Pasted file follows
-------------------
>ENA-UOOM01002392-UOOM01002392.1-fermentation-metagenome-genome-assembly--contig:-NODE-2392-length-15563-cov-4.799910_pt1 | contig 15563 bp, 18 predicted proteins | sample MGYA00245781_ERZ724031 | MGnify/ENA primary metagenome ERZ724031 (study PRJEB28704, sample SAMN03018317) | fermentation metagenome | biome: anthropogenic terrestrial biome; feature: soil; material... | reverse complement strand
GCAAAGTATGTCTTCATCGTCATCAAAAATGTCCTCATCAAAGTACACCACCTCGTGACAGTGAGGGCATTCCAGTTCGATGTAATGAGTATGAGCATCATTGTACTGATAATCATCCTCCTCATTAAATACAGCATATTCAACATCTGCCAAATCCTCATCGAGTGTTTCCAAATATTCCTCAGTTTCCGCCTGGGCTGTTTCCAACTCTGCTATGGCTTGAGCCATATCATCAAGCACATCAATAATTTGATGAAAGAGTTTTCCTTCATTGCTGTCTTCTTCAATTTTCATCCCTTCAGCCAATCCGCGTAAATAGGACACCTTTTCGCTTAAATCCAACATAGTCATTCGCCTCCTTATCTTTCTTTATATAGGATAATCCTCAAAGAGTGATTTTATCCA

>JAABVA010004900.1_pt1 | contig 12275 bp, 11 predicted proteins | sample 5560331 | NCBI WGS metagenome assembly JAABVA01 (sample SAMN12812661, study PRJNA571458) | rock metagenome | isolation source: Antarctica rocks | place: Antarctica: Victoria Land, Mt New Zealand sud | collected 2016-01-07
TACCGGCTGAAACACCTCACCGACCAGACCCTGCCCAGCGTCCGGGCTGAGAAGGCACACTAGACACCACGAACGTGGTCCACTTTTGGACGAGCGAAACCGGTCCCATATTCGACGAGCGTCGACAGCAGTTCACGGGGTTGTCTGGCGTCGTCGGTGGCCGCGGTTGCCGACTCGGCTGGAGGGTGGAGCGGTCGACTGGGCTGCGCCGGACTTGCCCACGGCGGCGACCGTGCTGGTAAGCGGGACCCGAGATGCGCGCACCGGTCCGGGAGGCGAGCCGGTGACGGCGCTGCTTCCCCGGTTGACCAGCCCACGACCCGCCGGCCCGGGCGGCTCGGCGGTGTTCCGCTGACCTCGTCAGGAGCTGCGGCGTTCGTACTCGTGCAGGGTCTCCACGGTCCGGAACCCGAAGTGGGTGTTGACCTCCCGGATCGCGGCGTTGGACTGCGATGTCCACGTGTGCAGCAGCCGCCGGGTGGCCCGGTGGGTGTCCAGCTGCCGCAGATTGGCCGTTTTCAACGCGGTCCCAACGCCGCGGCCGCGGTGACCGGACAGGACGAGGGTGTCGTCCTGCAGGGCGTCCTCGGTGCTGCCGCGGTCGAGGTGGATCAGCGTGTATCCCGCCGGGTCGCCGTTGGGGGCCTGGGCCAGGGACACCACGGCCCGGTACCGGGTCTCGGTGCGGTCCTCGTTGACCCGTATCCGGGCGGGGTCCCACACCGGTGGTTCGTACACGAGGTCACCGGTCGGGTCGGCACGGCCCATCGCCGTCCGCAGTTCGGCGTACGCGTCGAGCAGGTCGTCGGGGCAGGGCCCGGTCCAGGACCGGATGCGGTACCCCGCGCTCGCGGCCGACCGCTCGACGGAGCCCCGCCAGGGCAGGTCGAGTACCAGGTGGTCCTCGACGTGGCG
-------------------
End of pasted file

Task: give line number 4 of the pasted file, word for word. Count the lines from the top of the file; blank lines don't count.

TACCGGCTGAAACACCTCACCGACCAGACCCTGCCCAGCGTCCGGGCTGAGAAGGCACACTAGACACCACGAACGTGGTCCACTTTTGGACGAGCGAAACCGGTCCCATATTCGACGAGCGTCGACAGCAGTTCACGGGGTTGTCTGGCGTCGTCGGTGGCCGCGGTTGCCGACTCGGCTGGAGGGTGGAGCGGTCGACTGGGCTGCGCCGGACTTGCCCACGGCGGCGACCGTGCTGGTAAGCGGGACCCGAGATGCGCGCACCGGTCCGGGAGGCGAGCCGGTGACGGCGCTGCTTCCCCGGTTGACCAGCCCACGACCCGCCGGCCCGGGCGGCTCGGCGGTGTTCCGCTGACCTCGTCAGGAGCTGCGGCGTTCGTACTCGTGCAGGGTCTCCACGGTCCGGAACCCGAAGTGGGTGTTGACCTCCCGGATCGCGGCGTTGGACTGCGATGTCCACGTGTGCAGCAGCCGCCGGGTGGCCCGGTGGGTGTCCAGCTGCCGCAGATTGGCCGTTTTCAACGCGGTCCCAACGCCGCGGCCGCGGTGACCGGACAGGACGAGGGTGTCGTCCTGCAGGGCGTCCTCGGTGCTGCCGCGGTCGAGGTGGATCAGCGTGTATCCCGCCGGGTCGCCGTTGGGGGCCTGGGCCAGGGACACCACGGCCCGGTACCGGGTCTCGGTGCGGTCCTCGTTGACCCGTATCCGGGCGGGGTCCCACACCGGTGGTTCGTACACGAGGTCACCGGTCGGGTCGGCACGGCCCATCGCCGTCCGCAGTTCGGCGTACGCGTCGAGCAGGTCGTCGGGGCAGGGCCCGGTCCAGGACCGGATGCGGTACCCCGCGCTCGCGGCCGACCGCTCGACGGAGCCCCGCCAGGGCAGGTCGAGTACCAGGTGGTCCTCGACGTGGCG